Thursday, October 6, 2011
NFC South loaded with tight-end talent
By Pat Yasinskas
Jimmy Graham and the tight ends in the NFC South are the strongest in the NFL.
Back when Randy Shannon was attempting to talk basketball player Jimmy Graham into trying football, the former University of Miami football coach used a very powerful recruiting pitch.
“He said, 'We are Tight End U,'" Graham said. “He said, 'Look at the guys who’ve been through here -- Greg Olsen, Kellen Winslow and Jeremy Shockey. Look where they are now. They’re in the NFL. You can do the same thing.'"
Throw in Atlanta’s Tony Gonzalez, who didn’t go to Miami but has another common bond with Graham, and you can make a pretty strong case that the NFC South has the league’s best collection of pass-catching tight ends.
"None of those guys are guys you want to end up covering," said New Orleans linebacker Jonathan Vilma, who played at Miami. "I had to do it in college and thought I was getting away from it and I did for a few years. But now I've got to deal with it in this division and I've got to deal with it every day in practice. It’s not a lot of fun."
It’s not mere coincidence that the NFC South, once a wasteland for tight ends, is suddenly filled with some of the best pass-catchers in the league. And it’s no coincidence that most of them came through the Miami pipeline.
When one team has success with something, other teams tend to follow. And when you’re looking for good tight ends, you look for the guys who come from the best factory.
The Saints started this trend back in 2008 when they traded for Shockey. The next offseason, the Falcons traded for Gonzalez and the Bucs traded for Winslow. In 2010, the Saints used a third-round pick on Graham, who played only one year of college football. He showed them so much potential that the Saints released Shockey after last season.
University of Miami product Greg Olsen has 17 catches for 219 yards and two touchdowns this season.
He didn't stay unemployed for long. Before the lockout started, the Panthers scooped up Shockey. They later made a trade with Chicago to get Olsen. There was some very strong logic behind both moves.
Ron Rivera had just taken over as Carolina’s coach and he brought Rob Chudzinski as his offensive coordinator. Yep, you guessed it. Chudzinski once was the tight ends coach at the University of Miami.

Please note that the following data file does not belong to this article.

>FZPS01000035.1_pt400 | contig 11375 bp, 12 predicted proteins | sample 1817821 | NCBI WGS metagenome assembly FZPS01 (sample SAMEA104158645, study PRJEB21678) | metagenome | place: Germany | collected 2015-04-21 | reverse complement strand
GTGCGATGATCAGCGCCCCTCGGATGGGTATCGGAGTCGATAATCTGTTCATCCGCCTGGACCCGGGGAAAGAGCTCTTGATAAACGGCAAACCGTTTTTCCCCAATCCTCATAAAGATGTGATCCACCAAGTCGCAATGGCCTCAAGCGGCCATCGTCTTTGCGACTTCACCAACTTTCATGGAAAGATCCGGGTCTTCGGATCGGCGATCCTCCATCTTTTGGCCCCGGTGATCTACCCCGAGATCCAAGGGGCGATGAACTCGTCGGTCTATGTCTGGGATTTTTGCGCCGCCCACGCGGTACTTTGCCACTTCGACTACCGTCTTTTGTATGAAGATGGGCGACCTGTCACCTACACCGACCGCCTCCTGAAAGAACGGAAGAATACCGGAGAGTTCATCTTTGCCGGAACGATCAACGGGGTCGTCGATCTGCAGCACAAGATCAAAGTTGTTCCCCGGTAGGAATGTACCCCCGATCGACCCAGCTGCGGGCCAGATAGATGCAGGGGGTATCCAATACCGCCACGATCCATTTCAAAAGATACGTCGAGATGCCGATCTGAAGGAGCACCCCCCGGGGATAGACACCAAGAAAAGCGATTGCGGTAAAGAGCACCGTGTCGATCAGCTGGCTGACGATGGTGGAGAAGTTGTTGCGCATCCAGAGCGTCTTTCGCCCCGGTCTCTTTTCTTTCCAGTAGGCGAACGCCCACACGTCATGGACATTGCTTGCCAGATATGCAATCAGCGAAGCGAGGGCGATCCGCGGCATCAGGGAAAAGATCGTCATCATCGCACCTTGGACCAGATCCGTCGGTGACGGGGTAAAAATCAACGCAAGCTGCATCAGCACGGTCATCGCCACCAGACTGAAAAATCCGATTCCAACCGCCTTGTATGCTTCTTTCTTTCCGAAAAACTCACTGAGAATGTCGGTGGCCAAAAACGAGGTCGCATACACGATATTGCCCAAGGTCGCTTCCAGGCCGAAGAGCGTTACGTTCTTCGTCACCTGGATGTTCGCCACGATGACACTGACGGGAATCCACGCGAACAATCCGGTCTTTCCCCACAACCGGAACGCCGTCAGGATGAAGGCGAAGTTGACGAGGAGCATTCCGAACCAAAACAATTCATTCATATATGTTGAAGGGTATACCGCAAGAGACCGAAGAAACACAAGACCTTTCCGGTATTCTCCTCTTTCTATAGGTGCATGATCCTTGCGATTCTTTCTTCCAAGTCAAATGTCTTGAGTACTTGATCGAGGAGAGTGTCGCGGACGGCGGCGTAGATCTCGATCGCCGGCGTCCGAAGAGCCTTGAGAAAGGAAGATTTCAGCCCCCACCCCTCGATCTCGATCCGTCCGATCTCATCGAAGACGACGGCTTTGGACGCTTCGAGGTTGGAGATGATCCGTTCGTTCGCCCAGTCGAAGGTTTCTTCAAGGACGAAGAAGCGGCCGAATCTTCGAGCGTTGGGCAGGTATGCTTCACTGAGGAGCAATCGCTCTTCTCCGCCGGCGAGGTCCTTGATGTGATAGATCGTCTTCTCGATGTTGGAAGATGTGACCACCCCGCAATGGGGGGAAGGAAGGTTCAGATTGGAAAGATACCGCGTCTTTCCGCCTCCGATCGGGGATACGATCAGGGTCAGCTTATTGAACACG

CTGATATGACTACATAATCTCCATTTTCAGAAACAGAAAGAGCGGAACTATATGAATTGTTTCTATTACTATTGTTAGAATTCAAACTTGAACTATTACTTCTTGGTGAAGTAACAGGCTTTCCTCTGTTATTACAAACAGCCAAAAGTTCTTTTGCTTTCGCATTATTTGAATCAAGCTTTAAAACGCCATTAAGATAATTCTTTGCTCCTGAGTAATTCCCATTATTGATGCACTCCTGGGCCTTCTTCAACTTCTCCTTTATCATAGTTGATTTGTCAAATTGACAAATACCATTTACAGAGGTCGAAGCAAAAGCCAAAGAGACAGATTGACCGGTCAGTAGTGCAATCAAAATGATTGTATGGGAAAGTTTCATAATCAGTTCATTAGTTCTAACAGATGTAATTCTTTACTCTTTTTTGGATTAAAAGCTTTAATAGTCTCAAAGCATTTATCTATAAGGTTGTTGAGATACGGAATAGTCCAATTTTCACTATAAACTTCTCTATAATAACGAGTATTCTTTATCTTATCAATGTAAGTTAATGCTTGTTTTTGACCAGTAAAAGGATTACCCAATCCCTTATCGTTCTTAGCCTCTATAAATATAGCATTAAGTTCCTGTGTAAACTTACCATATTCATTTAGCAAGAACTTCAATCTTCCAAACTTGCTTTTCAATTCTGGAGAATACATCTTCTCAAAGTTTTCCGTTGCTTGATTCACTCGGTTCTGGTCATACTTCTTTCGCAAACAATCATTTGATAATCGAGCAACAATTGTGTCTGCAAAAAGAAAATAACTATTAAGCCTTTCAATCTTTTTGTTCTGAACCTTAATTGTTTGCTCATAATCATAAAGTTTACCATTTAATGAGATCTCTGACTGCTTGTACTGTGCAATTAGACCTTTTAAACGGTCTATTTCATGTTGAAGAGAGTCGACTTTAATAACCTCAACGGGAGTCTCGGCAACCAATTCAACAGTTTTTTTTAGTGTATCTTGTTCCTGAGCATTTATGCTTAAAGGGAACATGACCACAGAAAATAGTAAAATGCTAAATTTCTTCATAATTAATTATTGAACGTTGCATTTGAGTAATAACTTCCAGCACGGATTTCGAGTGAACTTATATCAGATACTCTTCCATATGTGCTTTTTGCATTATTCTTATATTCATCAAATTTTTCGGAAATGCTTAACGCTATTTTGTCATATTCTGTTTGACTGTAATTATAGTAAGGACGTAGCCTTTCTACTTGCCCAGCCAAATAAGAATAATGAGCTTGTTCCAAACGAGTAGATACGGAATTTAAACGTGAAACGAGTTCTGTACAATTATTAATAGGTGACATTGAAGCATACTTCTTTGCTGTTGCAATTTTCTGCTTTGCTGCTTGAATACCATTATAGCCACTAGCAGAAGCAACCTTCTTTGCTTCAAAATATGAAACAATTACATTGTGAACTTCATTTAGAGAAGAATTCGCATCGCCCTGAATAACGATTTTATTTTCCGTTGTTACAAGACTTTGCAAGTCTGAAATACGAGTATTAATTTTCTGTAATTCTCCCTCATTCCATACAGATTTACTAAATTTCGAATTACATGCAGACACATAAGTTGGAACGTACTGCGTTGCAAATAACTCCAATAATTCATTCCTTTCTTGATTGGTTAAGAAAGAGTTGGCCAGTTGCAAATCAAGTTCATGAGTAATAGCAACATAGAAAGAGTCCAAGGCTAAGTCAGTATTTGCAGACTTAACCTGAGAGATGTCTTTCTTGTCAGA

"We’re caught up in the same boat to a degree, but we’re young at a couple positions and we have enough playmakers at tight end that you have to account for both of them," Rivera said.
The Panthers, who pretty much ignored offense in the John Fox days, found their franchise quarterback in Cam Newton. And now they're using their tight ends as frequently as the other teams in the division.
Watch an NFC South game these days and you’ll think you're on the practice field in Coral Gables.
"As soon as I made the decision to play football, they started showing me tapes," Graham said. "I watched tapes of Olsen, Winslow and Shockey. I guess that was pretty much like reading a textbook on how to play tight end. Heck, even when I was getting ready for the draft and my combine workout and pro day, I watched a tape of Olsen's pro day over and over because everybody told me that was like the greatest workout ever for a tight end. It’s pretty amazing because I didn't have a lot of football experience, but I feel like those guys cleared the way for me. I learned a lot by watching tape of them and I think the reputation they created for Miami tight ends also helped me a lot."
But the commonality Graham has with Gonzalez might have played a role. Like Graham, Gonzalez played some college basketball. There are people who say Gonzalez could have played in the NBA, but he chose football. That turned out to be the right move because Gonzalez has been the most prolific pass-catching tight end in the history of the NFL.
It also didn't hurt that San Diego's Antonio Gates, another former basketball player, has probably been the closest thing to Gonzalez.
"I think when someone has success like Antonio Gates had and the league sees that, I think all of us pay attention to another area to scout than just the college football field," New Orleans coach Sean Payton said.
Payton’s having fun drawing up plays for the former basketball player. In Sunday’s victory at Jacksonville, Graham had the best game of his career -- 10 catches for 132 yards and a touchdown.
"He’s a guy that is going to give you headaches if he can stretch your team vertically," said Rivera, who will face Graham and the Saints on Sunday. "He has enough athletic ability and route-running ability and good hands to cause you problems underneath. And if you’re not careful and you try to match him up with the wrong guy, he could take advantage of that."
But it’s not just Graham that Rivera and the other NFC South coaches have to worry about. Every time an NFC South team takes the field these days, you have to worry about the tight ends.
They’re a huge part of every passing game. Graham is second in the league with 36 targets. At 35, Gonzalez hasn’t slowed a bit. He has 21 catches for 229 yards and is tied for second among the league’s tight ends with four touchdown catches. Winslow and Olsen each have been targeted 27 times, which ties them for seventh in the league among tight ends, and each have 17 catches. Shockey’s been targeted 19 times and has 11 catches.
"All those guys are like wide receivers playing tight end and they can block too," Vilma said. "As a defense, you have to account for them on every play. It's not really supposed to be like that. But, in our division, that’s the reality now."